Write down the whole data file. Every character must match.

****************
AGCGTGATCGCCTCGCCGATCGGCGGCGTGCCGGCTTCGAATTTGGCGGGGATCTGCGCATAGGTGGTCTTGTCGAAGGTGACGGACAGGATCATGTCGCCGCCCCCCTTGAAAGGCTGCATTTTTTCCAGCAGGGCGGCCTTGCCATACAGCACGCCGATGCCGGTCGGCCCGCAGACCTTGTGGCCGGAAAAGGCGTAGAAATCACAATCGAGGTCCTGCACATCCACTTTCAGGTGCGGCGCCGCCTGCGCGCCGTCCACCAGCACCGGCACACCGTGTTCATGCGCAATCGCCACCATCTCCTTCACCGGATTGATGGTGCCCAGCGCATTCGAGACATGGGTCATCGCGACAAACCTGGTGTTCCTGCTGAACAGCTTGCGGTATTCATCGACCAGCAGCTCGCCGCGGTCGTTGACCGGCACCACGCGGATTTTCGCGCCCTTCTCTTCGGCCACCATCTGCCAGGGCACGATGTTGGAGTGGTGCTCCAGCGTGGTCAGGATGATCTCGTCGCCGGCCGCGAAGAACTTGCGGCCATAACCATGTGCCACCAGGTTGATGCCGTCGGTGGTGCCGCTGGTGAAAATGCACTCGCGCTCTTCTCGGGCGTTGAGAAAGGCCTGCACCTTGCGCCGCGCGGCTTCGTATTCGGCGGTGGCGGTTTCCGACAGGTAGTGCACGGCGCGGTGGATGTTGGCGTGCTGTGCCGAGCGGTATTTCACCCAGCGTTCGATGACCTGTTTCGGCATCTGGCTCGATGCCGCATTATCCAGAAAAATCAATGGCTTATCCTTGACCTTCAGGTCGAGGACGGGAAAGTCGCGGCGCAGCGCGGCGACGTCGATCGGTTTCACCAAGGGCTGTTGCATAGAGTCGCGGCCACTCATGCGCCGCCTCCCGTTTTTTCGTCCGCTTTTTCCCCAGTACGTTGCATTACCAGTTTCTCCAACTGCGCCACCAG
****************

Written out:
AGCGTGATCGCCTCGCCGATCGGCGGCGTGCCGGCTTCGAATTTGGCGGGGATCTGCGCATAGGTGGTCTTGTCGAAGGTGACGGACAGGATCATGTCGCCGCCCCCCTTGAAAGGCTGCATTTTTTCCAGCAGGGCGGCCTTGCCATACAGCACGCCGATGCCGGTCGGCCCGCAGACCTTGTGGCCGGAAAAGGCGTAGAAATCACAATCGAGGTCCTGCACATCCACTTTCAGGTGCGGCGCCGCCTGCGCGCCGTCCACCAGCACCGGCACACCGTGTTCATGCGCAATCGCCACCATCTCCTTCACCGGATTGATGGTGCCCAGCGCATTCGAGACATGGGTCATCGCGACAAACCTGGTGTTCCTGCTGAACAGCTTGCGGTATTCATCGACCAGCAGCTCGCCGCGGTCGTTGACCGGCACCACGCGGATTTTCGCGCCCTTCTCTTCGGCCACCATCTGCCAGGGCACGATGTTGGAGTGGTGCTCCAGCGTGGTCAGGATGATCTCGTCGCCGGCCGCGAAGAACTTGCGGCCATAACCATGTGCCACCAGGTTGATGCCGTCGGTGGTGCCGCTGGTGAAAATGCACTCGCGCTCTTCTCGGGCGTTGAGAAAGGCCTGCACCTTGCGCCGCGCGGCTTCGTATTCGGCGGTGGCGGTTTCCGACAGGTAGTGCACGGCGCGGTGGATGTTGGCGTGCTGTGCCGAGCGGTATTTCACCCAGCGTTCGATGACCTGTTTCGGCATCTGGCTCGATGCCGCATTATCCAGAAAAATCAATGGCTTATCCTTGACCTTCAGGTCGAGGACGGGAAAGTCGCGGCGCAGCGCGGCGACGTCGATCGGTTTCACCAAGGGCTGTTGCATAGAGTCGCGGCCACTCATGCGCCGCCTCCCGTTTTTTCGTCCGCTTTTTCCCCAGTACGTTGCATTACCAGTTTCTCCAACTGCGCCACCAG